More bliss and joy in your .NET journeysBlog of an upside-down web developer, Art Skvira
Do you ever wish you could just quickly run some C# code, without all the heavy lifting, like creating a new project, setting it up etc? Or worse yet, starting to experiment with some temporary code by modifying an existing solution, and then forgetting to remove your code, and lo and behold, the next thing you know it’s deployed to production?!
That would let you try different ways to solve problems, running code straight away, line by line, without having to restart your project and step into whichever function you’d be modifying instead.
If your Web, Console/Windows or WPF app ever needs to talk to databases, other APIs or maybe encrypt/decrypt information it receives from other apps or the user, it needs to access sensitive authentication credentials – such as user names and passwords for database connection strings, API keys, private encryption keys etc.
Where should you store that sensitive info and how would you supply it for your app? The first obvious approach is to store those values in a config file of sorts or a local database. Why not? It’s easy, secrets can be read & used by your app quickly and reliably, it seems.
Well, there are several major issues with that approach:
Whether you’re just starting to look into web development after learning some C#, or whether you’re a seasoned Windows developer making forays into web dev, it’s very common to stumble into this massive confusion: it seems like Microsoft deliberately tried to complicate things by creating heaps of technologies and acronyms for them. Let’s have a look, just off the top of my head, we have got the following tech available to us:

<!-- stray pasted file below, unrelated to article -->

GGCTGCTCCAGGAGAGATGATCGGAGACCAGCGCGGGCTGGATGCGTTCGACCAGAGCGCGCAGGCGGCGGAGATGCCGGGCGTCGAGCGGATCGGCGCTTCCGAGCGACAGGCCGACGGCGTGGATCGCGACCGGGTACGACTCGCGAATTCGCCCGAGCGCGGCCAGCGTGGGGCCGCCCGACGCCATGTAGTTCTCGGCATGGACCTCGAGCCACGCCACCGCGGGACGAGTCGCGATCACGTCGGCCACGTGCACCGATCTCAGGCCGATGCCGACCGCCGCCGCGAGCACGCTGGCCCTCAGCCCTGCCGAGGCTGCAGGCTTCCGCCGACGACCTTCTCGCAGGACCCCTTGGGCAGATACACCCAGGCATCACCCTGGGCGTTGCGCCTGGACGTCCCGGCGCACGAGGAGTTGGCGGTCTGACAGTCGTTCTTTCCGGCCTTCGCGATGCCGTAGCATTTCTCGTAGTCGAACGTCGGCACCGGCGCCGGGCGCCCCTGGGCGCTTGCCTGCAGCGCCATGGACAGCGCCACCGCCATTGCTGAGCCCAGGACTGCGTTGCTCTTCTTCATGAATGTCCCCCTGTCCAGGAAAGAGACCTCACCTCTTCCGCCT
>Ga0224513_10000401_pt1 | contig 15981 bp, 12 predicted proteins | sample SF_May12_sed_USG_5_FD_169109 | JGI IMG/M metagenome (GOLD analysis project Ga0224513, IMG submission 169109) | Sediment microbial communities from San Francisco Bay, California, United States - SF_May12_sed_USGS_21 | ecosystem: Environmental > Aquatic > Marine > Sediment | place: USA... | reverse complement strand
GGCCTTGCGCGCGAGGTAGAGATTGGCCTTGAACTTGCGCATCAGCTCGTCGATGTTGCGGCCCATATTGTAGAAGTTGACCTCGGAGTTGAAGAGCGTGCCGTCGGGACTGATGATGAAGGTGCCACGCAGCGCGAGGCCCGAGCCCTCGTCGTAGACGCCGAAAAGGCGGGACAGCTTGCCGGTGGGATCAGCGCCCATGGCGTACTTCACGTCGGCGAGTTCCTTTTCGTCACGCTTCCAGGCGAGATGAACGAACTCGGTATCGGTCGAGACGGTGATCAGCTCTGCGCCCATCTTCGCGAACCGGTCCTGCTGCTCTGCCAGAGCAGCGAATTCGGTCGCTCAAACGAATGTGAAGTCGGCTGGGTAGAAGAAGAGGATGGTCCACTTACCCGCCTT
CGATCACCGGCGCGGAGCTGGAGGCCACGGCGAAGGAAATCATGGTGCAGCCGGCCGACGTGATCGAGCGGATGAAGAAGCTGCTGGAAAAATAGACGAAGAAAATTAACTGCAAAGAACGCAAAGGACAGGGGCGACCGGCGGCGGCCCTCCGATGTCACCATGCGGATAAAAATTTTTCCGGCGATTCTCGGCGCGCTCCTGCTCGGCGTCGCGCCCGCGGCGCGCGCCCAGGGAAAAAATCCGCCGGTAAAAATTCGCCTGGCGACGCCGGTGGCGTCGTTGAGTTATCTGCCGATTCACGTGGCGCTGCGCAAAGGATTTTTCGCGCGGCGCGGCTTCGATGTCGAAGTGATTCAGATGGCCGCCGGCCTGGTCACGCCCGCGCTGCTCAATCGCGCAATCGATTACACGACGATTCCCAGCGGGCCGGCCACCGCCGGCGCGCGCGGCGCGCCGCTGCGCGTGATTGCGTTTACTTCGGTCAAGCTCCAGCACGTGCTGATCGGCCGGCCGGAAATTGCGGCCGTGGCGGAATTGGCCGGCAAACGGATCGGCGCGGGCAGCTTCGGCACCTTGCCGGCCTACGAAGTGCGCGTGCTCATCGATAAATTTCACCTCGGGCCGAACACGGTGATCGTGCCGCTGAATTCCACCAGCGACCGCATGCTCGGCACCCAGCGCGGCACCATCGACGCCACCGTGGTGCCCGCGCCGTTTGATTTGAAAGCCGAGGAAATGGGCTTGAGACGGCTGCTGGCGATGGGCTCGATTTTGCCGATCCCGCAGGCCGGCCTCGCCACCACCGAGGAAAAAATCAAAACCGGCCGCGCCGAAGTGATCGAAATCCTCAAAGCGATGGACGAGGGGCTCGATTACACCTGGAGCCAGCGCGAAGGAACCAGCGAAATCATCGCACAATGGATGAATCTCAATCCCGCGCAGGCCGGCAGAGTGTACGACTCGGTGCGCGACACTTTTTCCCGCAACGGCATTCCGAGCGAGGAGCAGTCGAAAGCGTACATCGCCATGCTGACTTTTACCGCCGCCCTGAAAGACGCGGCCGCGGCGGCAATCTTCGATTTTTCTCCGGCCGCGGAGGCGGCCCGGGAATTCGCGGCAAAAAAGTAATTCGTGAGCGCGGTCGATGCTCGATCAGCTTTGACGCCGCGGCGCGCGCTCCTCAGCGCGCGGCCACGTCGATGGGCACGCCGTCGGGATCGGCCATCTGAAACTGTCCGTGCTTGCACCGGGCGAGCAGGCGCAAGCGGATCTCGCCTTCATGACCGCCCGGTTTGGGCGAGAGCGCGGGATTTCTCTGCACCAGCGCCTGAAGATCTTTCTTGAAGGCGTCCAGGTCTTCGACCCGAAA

When you work for long enough on a given project, you kind of get comfortable with the tools and things eventually start to feel familiar. So it’s only natural to start feeling like you’re missing out and there might be newer and greater things out there, some exciting new languages, tools or techniques.
In this article, I’d like to show you some online tools that I found super helpful in my development work.
Exceptions can happen anywhere. Some are thrown by your code, deliberately. Others are thrown by .NET or 3rd party libraries. You know where some exceptions may get thrown, and there are heaps more you didn’t even know existed.
Most likely you already know how
try ... catch ... finally block works (check out this MS
doco if you want to brush up on that), and while you understand it all at the high level, you
may still be wondering whether you should:
To make an informed judgment, you need to understand the main types of exceptions. This understanding will help you decide when to catch and how to handle individual kind of exception in a given situation.
In today’s world of interconnected apps & services, you may often need to call another API to get or modify information.
In this article I’d like to show you how to do the following:
Let’s get on with it!